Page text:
Engagement rate, the percentage of the audiences that consumes a particular piece of editorial content, creates the biggest squeeze on digital advertising profits. The advertising profit contribution of media is defined by the advertising revenue produced from page views minus the costs to create the content and sell the advertising. Unlike print media that uses circulation and pass-along rate to define a sellable inventory of page views, digital media uses audience size and engagement rate. While pass-along rate acts as a page view multiplier on circulation, engagement rate is a page view filter on audience size. The consequence is that the engagement rate puts a squeeze on advertising profit margins.
To illustrate this point, the infographic below benchmarks the advertising profit contribution of ad sales and editorial of print vs. digital. As in previous comparisons, this example assumes the print product is a 50-page magazine with 30 advertisements which means for every additional page of editorial the sales team needs to sell 0.6 ad placements. On the other hand, for every page of editorial in digital the sales teams typically needs to sell 4 ad placements which is an increase of 6.7 times more insertion orders vs. print. On the surface, it appears like the increased cost of sales would result in more revenue (i.e., 4 ads vs. 0.6) but this is where engagement rate impacts the revenue and profits.
Scout® Research consistently finds that the engagement rate for an individual piece of the editorial is rarely above 10%. Average engagement rates across all editorial within a site are usually below 10%. So at a 10% average engagement rate, which is very good, a page of digital editorial in the infographic example will generate 50,000 sellable advertising impressions (i.e., 100,000 members X 10% engagement rate X 4 ads per page view + 20% additional from fly-bys). In contrast, the 0.6 ads per page in print multiplied by 100,000 circulations and the 1.75 pass-along rate results in 105,000 sellable advertising impressions. To make up for the drop in sellable impressions, the digital editorial team has to create two times more content.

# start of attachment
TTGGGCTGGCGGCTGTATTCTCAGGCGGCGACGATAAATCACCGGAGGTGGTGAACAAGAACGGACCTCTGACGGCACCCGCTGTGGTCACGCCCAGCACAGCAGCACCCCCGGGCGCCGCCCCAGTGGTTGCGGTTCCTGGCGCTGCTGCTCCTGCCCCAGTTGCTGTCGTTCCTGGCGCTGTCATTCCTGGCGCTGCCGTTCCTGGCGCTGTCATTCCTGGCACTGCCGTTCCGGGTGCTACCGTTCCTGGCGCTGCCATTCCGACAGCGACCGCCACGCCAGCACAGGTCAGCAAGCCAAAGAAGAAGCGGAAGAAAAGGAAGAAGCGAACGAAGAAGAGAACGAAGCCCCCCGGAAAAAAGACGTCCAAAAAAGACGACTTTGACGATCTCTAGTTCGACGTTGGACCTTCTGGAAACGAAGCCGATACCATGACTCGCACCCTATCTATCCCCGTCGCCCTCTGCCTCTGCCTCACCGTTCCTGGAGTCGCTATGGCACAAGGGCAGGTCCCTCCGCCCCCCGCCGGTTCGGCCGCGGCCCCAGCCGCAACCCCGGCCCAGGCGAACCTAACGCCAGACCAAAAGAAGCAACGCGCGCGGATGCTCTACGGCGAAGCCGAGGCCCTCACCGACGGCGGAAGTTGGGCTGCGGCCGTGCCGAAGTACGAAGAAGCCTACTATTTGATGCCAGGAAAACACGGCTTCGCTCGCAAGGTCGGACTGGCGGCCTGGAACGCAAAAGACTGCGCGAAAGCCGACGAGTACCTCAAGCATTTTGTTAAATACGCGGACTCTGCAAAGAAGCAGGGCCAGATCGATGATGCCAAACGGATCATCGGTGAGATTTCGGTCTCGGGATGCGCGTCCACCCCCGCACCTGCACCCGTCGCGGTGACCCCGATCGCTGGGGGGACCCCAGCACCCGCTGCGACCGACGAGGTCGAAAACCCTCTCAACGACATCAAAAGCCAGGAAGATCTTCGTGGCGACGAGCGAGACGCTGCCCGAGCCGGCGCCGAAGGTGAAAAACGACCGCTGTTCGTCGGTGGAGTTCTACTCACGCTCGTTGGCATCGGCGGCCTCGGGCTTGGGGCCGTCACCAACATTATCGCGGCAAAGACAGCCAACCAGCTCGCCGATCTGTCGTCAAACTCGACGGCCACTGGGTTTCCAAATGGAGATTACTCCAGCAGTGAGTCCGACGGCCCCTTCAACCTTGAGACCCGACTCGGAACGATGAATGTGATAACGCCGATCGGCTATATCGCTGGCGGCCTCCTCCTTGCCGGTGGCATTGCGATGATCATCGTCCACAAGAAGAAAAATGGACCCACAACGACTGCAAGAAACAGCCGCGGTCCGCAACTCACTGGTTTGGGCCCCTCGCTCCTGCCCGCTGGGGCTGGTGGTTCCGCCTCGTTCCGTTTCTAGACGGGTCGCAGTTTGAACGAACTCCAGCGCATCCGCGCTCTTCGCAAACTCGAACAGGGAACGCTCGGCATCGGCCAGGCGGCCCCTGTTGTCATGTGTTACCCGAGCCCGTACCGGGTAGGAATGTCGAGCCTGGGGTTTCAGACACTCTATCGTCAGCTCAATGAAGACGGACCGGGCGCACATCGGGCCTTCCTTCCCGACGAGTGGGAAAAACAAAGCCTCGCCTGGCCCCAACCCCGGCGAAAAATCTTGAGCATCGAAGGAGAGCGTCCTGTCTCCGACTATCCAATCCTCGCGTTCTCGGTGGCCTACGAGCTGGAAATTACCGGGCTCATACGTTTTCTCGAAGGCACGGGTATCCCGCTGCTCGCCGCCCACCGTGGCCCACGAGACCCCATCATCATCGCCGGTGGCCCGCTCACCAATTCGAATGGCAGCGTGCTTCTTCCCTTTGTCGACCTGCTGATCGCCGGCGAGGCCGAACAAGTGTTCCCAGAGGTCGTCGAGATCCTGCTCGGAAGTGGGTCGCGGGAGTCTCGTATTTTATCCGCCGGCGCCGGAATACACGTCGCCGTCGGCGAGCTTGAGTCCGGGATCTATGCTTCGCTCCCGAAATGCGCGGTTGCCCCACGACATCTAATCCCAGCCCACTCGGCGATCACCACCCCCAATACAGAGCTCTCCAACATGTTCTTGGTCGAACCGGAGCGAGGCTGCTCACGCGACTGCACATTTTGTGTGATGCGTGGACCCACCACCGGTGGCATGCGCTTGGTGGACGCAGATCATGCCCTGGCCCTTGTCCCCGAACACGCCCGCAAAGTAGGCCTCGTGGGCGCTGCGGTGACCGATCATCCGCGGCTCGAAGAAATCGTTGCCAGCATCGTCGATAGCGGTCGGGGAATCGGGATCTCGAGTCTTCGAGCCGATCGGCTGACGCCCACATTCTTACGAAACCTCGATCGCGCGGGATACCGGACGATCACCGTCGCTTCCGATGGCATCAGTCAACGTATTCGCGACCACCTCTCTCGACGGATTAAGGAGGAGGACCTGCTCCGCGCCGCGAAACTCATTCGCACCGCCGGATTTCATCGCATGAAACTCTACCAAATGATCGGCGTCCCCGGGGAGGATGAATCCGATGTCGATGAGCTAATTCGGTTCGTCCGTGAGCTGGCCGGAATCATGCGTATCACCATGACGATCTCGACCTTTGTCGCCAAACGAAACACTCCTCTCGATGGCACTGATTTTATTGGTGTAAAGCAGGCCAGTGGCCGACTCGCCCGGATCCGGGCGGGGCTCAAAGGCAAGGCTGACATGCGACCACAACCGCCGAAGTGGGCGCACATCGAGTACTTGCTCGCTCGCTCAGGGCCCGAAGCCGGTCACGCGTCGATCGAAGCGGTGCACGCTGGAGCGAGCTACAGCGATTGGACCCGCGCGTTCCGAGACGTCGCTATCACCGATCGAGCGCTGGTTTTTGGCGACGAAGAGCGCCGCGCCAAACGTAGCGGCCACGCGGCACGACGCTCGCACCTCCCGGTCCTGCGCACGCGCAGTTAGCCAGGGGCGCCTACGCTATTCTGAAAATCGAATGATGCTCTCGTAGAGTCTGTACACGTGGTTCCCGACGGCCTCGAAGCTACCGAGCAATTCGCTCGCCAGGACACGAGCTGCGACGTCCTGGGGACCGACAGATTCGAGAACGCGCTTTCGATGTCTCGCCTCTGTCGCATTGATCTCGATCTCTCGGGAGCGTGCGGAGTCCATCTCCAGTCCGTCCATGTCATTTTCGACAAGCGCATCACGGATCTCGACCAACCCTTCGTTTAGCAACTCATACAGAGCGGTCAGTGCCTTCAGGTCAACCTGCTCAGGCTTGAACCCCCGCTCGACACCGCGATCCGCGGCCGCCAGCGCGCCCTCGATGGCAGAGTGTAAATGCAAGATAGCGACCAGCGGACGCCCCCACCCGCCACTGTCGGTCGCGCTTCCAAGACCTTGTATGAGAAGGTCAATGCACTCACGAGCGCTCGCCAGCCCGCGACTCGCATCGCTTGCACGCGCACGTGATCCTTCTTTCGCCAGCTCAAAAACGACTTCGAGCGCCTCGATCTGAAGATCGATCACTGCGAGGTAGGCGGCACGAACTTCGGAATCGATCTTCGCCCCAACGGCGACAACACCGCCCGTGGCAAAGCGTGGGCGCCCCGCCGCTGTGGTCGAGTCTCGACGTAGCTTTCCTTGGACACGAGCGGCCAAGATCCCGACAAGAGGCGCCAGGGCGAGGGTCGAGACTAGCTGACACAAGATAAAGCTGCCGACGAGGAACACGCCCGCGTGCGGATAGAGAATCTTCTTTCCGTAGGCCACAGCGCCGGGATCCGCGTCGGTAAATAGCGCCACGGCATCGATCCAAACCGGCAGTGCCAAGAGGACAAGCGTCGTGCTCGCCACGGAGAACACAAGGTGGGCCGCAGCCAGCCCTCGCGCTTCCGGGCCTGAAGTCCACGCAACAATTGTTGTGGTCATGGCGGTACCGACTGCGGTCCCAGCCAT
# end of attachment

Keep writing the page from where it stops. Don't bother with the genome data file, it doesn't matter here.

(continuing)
In other words, to get to the same revenue assuming digital and print CPM consistency, the digital team has to sell 6.7 times more advertising and produce 2 times more content. This is the advertising profit margin squeeze.
Engagement rate has at least two immediate implications.
The first is that given the impact on advertising profits, engagement rate is an important new metric for managing digital. The engagement rate informs the publisher about the priorities for profits. With a low engagement rate, a publisher needs to improve profits through audience development. With a high engagement rate, a publisher needs to improve profits through more editorial.
The second implication is that engagement rate creates a structurally different profit model for digital advertising compared to print. A structural difference that cannot be overcome except through diversification of the revenue model or a rethinking of advertising.